EXERCISE: Exercise works by increasing energy output. But, no amount of exercise, however strenuous and prolonged can induce weight loss. Exercise tones the body and augments the weight loss.

EFFECT RESTRICTION: however it alone cannot cause weight loss.

DRUGS: Certain drugs like Sibutramine, Orlistat, Phentermine, Bupropion, Metformin, etc cause loss of appetite. However, they may have side effects such as nausea, bloating, oily stools, flatulence, etc. Drugs, however, induce a weight loss of only about 10 percent and may not help patients requiring a large amount of weight loss.

SURGERY: Bariatric surgery is not a cosmetic but lifesaving surgery.



It is broadly categorized as surgery of restriction eg. banding and sleeve gastrectomy and restrictive combined with malabsorption i.e. intestinal bypass or the combination of the two procedures. All surgeries are done laparoscopically.

GASTRIC BANDING: This is a procedure in which a band is placed in the upper stomach dividing it into two parts, creating a small pouch which is connected to the rest of the stomach. The section above the band acts like the stomach that fills quickly. As this section fills, signals are sent to the satiety centre in the brain causing you to feel satisfied over several hours.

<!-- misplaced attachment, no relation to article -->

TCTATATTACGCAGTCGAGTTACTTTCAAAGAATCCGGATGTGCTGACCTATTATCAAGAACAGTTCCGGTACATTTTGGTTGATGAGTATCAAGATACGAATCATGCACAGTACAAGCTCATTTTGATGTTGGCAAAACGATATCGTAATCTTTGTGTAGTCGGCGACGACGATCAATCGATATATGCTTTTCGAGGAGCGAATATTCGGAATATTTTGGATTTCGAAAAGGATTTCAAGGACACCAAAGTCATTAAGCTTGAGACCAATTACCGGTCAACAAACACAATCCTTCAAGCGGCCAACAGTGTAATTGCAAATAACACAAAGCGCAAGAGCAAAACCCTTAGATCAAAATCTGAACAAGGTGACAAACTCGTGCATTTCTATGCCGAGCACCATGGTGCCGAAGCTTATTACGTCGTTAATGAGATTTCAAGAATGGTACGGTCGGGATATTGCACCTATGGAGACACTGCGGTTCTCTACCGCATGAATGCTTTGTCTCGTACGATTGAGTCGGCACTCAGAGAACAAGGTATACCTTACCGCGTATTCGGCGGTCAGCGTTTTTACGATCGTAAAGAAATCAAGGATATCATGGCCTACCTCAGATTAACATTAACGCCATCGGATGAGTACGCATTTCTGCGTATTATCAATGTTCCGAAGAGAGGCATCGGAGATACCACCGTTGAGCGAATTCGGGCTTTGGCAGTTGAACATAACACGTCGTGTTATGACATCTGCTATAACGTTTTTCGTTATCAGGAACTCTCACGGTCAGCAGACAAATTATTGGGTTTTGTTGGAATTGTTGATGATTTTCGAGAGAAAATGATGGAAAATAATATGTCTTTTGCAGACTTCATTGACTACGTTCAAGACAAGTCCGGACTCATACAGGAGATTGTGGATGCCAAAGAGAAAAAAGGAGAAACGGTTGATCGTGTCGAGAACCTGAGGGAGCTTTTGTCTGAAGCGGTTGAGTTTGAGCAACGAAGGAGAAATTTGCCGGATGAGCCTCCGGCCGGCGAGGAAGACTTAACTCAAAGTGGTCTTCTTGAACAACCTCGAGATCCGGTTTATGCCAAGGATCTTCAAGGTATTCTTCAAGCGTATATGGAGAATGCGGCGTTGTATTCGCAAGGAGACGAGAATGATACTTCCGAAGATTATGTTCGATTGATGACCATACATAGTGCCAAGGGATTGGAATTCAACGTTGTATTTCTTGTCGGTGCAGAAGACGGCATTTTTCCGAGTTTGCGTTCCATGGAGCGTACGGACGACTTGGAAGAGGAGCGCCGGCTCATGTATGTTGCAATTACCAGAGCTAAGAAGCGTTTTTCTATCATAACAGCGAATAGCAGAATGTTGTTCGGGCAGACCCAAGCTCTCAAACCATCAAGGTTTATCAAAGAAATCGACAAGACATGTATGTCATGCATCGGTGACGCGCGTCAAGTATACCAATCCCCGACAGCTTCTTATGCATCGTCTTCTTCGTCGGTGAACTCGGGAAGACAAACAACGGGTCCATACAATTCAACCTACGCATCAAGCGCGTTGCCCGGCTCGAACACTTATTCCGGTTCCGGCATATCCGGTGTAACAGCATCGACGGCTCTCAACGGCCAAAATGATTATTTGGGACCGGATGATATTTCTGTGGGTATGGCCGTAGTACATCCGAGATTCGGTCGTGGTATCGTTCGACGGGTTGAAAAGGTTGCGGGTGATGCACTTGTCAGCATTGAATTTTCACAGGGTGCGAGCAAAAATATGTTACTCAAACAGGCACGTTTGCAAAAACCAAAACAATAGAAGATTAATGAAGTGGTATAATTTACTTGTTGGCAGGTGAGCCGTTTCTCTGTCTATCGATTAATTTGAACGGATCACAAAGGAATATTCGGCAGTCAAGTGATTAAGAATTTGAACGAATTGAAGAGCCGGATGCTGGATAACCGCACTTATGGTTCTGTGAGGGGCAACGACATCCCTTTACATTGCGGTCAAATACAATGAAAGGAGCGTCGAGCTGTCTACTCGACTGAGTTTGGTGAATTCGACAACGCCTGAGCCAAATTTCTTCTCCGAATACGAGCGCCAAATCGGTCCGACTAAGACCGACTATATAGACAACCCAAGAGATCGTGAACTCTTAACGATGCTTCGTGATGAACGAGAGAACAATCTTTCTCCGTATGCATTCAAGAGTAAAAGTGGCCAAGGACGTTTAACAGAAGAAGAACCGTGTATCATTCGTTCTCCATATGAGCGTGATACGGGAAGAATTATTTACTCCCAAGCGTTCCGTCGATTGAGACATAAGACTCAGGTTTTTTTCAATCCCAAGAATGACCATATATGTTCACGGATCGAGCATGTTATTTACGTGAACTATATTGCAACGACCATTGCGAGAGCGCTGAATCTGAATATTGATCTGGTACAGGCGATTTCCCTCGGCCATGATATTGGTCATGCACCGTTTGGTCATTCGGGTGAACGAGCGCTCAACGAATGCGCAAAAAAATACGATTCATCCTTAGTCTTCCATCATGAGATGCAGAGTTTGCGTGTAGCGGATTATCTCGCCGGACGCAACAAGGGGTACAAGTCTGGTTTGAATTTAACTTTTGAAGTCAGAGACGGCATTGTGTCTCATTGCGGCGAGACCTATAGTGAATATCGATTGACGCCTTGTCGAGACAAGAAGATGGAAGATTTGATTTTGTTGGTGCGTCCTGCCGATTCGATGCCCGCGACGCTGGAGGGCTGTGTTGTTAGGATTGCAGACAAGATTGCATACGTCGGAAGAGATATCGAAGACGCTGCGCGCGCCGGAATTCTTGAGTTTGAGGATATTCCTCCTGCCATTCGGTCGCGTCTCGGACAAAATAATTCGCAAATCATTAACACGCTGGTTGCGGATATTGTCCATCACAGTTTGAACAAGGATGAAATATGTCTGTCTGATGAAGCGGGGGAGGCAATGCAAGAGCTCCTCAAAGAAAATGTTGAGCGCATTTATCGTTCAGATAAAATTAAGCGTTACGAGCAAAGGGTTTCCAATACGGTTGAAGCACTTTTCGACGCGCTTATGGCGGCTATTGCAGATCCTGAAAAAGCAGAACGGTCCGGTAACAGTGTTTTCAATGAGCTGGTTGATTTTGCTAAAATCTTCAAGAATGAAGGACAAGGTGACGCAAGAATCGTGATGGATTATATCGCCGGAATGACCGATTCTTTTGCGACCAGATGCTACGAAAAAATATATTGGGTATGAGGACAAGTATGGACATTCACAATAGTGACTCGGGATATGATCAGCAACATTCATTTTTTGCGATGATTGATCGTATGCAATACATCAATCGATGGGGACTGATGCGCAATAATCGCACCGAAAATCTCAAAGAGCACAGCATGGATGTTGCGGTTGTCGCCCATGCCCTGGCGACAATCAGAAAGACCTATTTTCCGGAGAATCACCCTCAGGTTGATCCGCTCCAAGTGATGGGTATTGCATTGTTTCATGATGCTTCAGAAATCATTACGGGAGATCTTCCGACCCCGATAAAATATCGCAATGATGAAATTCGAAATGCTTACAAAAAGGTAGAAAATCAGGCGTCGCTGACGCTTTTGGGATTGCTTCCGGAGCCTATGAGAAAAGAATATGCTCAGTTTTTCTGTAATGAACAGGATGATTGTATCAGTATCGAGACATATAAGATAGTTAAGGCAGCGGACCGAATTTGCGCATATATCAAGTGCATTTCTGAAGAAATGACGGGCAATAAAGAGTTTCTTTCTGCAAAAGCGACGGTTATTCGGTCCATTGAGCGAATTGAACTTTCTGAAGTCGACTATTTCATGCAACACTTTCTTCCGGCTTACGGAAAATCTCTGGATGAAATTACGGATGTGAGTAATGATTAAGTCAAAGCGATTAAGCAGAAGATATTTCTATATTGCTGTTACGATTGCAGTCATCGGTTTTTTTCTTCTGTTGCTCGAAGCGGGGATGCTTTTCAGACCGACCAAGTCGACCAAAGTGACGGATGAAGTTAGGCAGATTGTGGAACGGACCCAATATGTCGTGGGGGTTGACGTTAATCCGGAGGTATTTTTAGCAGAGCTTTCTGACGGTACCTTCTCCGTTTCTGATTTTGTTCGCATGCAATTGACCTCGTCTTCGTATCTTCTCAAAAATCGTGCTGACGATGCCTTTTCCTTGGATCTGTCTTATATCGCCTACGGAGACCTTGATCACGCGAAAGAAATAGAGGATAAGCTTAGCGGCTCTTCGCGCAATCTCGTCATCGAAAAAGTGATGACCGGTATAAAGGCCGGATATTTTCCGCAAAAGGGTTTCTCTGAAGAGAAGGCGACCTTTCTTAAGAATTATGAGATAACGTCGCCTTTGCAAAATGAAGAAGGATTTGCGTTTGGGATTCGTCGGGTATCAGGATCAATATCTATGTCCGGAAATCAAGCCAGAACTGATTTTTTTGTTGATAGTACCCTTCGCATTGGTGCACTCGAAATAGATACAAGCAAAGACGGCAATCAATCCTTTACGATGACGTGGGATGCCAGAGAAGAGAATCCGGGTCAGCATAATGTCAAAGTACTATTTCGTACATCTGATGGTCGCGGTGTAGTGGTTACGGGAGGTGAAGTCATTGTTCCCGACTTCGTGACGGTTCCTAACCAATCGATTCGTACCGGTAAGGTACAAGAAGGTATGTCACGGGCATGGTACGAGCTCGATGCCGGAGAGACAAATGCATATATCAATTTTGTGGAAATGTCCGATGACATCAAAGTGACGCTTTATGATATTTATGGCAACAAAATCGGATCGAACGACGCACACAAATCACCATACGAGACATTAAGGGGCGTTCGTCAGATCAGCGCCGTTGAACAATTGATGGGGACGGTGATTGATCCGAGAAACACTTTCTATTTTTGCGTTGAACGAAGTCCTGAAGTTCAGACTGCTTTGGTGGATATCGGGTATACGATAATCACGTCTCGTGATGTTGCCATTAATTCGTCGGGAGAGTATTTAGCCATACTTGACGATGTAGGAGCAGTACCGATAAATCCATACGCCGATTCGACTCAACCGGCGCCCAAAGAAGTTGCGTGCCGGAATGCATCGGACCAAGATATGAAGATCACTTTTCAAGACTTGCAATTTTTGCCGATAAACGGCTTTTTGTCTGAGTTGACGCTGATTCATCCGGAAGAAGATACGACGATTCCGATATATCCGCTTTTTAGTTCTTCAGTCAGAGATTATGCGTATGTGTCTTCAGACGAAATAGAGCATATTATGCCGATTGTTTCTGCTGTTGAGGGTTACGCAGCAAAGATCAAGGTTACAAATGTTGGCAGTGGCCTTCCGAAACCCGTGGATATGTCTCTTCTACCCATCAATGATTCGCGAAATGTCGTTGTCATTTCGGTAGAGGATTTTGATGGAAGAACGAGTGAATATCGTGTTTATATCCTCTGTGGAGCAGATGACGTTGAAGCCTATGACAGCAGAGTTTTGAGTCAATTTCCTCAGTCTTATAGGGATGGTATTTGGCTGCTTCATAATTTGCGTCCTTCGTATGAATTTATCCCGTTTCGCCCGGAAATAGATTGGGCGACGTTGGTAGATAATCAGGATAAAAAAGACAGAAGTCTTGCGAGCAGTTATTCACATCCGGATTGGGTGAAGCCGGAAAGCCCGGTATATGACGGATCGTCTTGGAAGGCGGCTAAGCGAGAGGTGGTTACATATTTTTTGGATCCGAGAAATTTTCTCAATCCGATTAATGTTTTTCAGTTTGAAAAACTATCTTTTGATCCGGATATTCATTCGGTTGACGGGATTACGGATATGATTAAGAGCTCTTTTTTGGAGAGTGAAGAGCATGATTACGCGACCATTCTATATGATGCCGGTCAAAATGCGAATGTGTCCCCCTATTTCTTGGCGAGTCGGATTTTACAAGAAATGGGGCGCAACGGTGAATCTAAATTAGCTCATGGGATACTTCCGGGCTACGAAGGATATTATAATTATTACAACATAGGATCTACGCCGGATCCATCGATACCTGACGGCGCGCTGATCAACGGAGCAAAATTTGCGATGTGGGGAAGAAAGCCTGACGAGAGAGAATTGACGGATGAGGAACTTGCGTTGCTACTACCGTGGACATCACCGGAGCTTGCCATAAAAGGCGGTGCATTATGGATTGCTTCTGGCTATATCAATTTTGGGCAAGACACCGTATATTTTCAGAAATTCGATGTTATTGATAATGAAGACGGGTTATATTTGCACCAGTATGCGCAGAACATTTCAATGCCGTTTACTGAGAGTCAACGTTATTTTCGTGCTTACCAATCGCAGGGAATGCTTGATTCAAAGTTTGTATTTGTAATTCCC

GASTRIC BYPASS: This procedure is both restrictive and malabsorptive. In this procedure, stapling creates a small stomach pouch (15-20ml) and this forms the restrictive element. The outlet from this newly formed pouch empties directly into the lower portion of the small intestine, bypassing a certain length of the intestine. This forms the malabsorptive element as no absorption of food occurs in this segment of the intestine bypassed. Its other advantages are an improvement in treating diabetes mellitus, blood pressure and metabolic syndrome.

SLEEVE GASTRECTOMY: In this procedure, the stomach is reduced to 25 percent of the original size, by surgical removal of the large portion along a major curve. The surgery permanently reduces the size of the stomach. Few patients may later require a gastric pass or a duodenal switch procedure.

The write of this article,Dr. Vikas Kapur, is a Senior Consultant and Clinical Lead – GI, MAS and Bariatric Surgery aNarayana Superspeciality Hospital, Gurugram